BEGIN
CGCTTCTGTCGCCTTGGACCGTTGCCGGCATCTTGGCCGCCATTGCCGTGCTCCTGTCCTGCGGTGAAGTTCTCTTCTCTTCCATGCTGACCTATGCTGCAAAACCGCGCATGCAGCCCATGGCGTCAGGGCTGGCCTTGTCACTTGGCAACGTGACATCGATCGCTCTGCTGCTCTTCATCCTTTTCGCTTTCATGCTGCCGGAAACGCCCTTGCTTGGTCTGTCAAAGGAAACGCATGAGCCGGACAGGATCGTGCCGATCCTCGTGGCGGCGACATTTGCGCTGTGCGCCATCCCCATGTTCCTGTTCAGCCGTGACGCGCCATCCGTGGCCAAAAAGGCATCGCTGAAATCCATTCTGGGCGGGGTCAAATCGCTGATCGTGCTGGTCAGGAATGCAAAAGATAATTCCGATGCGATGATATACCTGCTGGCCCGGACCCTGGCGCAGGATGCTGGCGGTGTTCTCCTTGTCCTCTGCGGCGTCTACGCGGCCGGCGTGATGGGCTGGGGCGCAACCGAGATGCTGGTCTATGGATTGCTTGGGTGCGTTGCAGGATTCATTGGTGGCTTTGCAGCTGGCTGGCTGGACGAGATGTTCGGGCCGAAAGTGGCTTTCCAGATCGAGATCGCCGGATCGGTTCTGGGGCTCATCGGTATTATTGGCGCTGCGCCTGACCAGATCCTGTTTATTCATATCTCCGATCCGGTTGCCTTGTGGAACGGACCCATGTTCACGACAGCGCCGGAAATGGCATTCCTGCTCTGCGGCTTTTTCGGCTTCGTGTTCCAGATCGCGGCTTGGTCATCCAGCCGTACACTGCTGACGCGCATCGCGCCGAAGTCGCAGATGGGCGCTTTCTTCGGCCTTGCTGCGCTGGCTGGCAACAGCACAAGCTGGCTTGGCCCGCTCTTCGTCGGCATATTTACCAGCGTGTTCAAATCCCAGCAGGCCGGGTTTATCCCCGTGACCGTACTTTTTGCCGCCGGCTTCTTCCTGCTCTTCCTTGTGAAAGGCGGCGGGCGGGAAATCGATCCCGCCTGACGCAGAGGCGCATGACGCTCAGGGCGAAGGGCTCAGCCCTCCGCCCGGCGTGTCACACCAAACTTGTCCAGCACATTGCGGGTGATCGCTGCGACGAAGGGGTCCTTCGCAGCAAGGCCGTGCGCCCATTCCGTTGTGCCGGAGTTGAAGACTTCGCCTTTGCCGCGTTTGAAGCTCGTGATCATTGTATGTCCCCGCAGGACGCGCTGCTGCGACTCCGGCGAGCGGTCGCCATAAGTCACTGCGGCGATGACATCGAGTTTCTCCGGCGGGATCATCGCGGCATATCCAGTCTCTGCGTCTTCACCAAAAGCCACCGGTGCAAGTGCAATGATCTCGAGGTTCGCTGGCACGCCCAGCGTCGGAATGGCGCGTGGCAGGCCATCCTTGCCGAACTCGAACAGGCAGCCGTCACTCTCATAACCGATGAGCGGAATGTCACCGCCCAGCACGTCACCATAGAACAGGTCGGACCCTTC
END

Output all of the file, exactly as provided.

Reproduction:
CGCTTCTGTCGCCTTGGACCGTTGCCGGCATCTTGGCCGCCATTGCCGTGCTCCTGTCCTGCGGTGAAGTTCTCTTCTCTTCCATGCTGACCTATGCTGCAAAACCGCGCATGCAGCCCATGGCGTCAGGGCTGGCCTTGTCACTTGGCAACGTGACATCGATCGCTCTGCTGCTCTTCATCCTTTTCGCTTTCATGCTGCCGGAAACGCCCTTGCTTGGTCTGTCAAAGGAAACGCATGAGCCGGACAGGATCGTGCCGATCCTCGTGGCGGCGACATTTGCGCTGTGCGCCATCCCCATGTTCCTGTTCAGCCGTGACGCGCCATCCGTGGCCAAAAAGGCATCGCTGAAATCCATTCTGGGCGGGGTCAAATCGCTGATCGTGCTGGTCAGGAATGCAAAAGATAATTCCGATGCGATGATATACCTGCTGGCCCGGACCCTGGCGCAGGATGCTGGCGGTGTTCTCCTTGTCCTCTGCGGCGTCTACGCGGCCGGCGTGATGGGCTGGGGCGCAACCGAGATGCTGGTCTATGGATTGCTTGGGTGCGTTGCAGGATTCATTGGTGGCTTTGCAGCTGGCTGGCTGGACGAGATGTTCGGGCCGAAAGTGGCTTTCCAGATCGAGATCGCCGGATCGGTTCTGGGGCTCATCGGTATTATTGGCGCTGCGCCTGACCAGATCCTGTTTATTCATATCTCCGATCCGGTTGCCTTGTGGAACGGACCCATGTTCACGACAGCGCCGGAAATGGCATTCCTGCTCTGCGGCTTTTTCGGCTTCGTGTTCCAGATCGCGGCTTGGTCATCCAGCCGTACACTGCTGACGCGCATCGCGCCGAAGTCGCAGATGGGCGCTTTCTTCGGCCTTGCTGCGCTGGCTGGCAACAGCACAAGCTGGCTTGGCCCGCTCTTCGTCGGCATATTTACCAGCGTGTTCAAATCCCAGCAGGCCGGGTTTATCCCCGTGACCGTACTTTTTGCCGCCGGCTTCTTCCTGCTCTTCCTTGTGAAAGGCGGCGGGCGGGAAATCGATCCCGCCTGACGCAGAGGCGCATGACGCTCAGGGCGAAGGGCTCAGCCCTCCGCCCGGCGTGTCACACCAAACTTGTCCAGCACATTGCGGGTGATCGCTGCGACGAAGGGGTCCTTCGCAGCAAGGCCGTGCGCCCATTCCGTTGTGCCGGAGTTGAAGACTTCGCCTTTGCCGCGTTTGAAGCTCGTGATCATTGTATGTCCCCGCAGGACGCGCTGCTGCGACTCCGGCGAGCGGTCGCCATAAGTCACTGCGGCGATGACATCGAGTTTCTCCGGCGGGATCATCGCGGCATATCCAGTCTCTGCGTCTTCACCAAAAGCCACCGGTGCAAGTGCAATGATCTCGAGGTTCGCTGGCACGCCCAGCGTCGGAATGGCGCGTGGCAGGCCATCCTTGCCGAACTCGAACAGGCAGCCGTCACTCTCATAACCGATGAGCGGAATGTCACCGCCCAGCACGTCACCATAGAACAGGTCGGACCCTTC